September 16, 2010
U.S. reportedly pushing three-month freeze extension
The Obama administration reportedly suggested that Israel extend its current settlement freeze for three months, which Israel appears to have rejected.
U.S. Secretary of State Hillary Rodham Clinton made the suggestion Wednesday night during her meeting in Jerusalem with Israeli Prime Minister Benjamin Netanyahu and Palestinian Authority President Mahmoud Abbas, according to reports Thursday citing the the London-based Arabic newspaper Asharq Al Awsat.
In a statement issued to Israeli media Thursday morning, the Prime Minister’s Office said, “We do not comment on the content of negotiations. The position of Prime Minister Benjamin Netanyahu regarding the time period allotted in advance for the West Bank settlement freeze is well known, and has not changed.”
In the days leading up to the opening of direct negotiations between Israel and the Palestinians, Netanyahu had stated that building will continue in West Bank settlements after the 10-month moratorium is lifted Sept. 26. He later backtracked, saying construction could be limited in scope.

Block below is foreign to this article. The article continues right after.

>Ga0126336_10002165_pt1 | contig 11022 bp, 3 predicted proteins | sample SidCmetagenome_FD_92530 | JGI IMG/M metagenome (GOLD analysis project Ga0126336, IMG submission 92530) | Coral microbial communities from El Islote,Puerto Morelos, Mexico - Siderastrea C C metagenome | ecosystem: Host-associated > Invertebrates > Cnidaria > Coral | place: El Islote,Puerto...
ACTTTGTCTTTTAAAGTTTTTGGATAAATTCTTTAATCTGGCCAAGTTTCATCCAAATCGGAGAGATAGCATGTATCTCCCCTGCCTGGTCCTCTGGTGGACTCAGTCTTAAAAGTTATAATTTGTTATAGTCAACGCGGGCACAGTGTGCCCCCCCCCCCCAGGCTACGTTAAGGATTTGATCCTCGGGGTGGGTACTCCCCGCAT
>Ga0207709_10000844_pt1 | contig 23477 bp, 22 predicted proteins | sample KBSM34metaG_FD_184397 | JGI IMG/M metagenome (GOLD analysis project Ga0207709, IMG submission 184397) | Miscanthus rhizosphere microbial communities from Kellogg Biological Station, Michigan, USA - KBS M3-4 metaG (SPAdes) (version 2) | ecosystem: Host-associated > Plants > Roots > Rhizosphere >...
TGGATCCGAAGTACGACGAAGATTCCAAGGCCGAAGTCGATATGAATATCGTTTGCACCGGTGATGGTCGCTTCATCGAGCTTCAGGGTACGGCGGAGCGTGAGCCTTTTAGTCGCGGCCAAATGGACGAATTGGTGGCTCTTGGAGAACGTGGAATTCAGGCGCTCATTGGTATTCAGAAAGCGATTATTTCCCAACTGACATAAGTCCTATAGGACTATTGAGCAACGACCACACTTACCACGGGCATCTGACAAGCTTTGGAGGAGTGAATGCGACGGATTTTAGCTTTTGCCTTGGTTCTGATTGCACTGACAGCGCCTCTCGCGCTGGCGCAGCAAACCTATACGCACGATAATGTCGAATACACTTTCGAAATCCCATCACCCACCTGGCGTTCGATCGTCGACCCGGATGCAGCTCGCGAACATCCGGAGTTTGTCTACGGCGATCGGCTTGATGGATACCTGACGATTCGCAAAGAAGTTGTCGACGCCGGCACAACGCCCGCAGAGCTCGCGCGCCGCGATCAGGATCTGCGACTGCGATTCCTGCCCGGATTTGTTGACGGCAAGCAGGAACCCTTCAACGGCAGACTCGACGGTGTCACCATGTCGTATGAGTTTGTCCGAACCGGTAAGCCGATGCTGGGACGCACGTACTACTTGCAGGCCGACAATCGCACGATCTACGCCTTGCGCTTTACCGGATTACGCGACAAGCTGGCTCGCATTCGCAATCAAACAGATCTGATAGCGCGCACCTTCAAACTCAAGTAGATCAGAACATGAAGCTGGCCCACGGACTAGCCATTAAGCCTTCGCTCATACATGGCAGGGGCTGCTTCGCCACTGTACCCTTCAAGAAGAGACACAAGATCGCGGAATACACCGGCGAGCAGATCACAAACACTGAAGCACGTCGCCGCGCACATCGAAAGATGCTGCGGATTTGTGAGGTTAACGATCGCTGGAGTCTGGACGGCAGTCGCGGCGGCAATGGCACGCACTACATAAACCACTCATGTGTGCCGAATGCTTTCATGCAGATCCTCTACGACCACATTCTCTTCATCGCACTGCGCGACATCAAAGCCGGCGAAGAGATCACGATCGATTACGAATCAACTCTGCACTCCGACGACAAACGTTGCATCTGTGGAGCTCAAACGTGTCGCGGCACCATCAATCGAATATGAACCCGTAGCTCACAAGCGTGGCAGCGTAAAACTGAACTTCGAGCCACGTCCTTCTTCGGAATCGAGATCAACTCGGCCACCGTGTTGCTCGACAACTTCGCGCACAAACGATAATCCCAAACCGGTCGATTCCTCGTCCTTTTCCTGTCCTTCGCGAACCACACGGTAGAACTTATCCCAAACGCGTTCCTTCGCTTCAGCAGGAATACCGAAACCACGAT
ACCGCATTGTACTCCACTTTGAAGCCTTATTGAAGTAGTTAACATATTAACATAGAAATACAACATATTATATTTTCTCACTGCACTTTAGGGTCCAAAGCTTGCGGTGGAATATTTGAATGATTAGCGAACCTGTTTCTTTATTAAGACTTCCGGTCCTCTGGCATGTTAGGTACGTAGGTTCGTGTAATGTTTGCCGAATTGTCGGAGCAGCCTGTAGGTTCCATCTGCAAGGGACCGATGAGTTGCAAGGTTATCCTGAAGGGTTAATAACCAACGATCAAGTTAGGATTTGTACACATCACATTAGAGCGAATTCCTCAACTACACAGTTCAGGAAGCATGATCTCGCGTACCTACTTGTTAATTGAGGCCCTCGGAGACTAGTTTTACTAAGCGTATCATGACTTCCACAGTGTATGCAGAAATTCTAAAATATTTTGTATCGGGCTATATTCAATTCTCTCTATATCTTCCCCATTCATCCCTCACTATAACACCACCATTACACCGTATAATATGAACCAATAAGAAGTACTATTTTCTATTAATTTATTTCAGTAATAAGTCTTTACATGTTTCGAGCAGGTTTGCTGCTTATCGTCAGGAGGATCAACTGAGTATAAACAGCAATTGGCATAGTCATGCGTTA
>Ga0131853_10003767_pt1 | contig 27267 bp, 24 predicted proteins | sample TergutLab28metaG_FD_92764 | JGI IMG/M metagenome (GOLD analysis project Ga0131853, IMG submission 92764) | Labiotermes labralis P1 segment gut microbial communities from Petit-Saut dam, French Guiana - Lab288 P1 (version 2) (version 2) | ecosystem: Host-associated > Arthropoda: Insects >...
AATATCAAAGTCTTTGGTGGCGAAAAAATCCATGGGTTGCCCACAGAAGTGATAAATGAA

Abbas accepted Clinton’s suggestion, Asharq Al Awsat reported.
The suggestion reportedly proposed that once the borders of the new Palestinian state are set during those three months, Israel could resume building in areas that will remain under its control.
In a briefing about the meetings on Wednesday night, U.S. Mideast envoy George Mitchell confirmed that settlements and the moratorium had been discussed, although he would not release details.
“We believe that these negotiations, having begun and having moved very quickly to serious and substantive discussions, should continue,” Mitchell said. “And that has been and remains our policy. We recognize that there are serious issues and challenges that are highly sensitive politically for both parties and for both leaders. We have and do encourage them to engage directly on those issues, and we join with them to share our views on how best to deal with them.”
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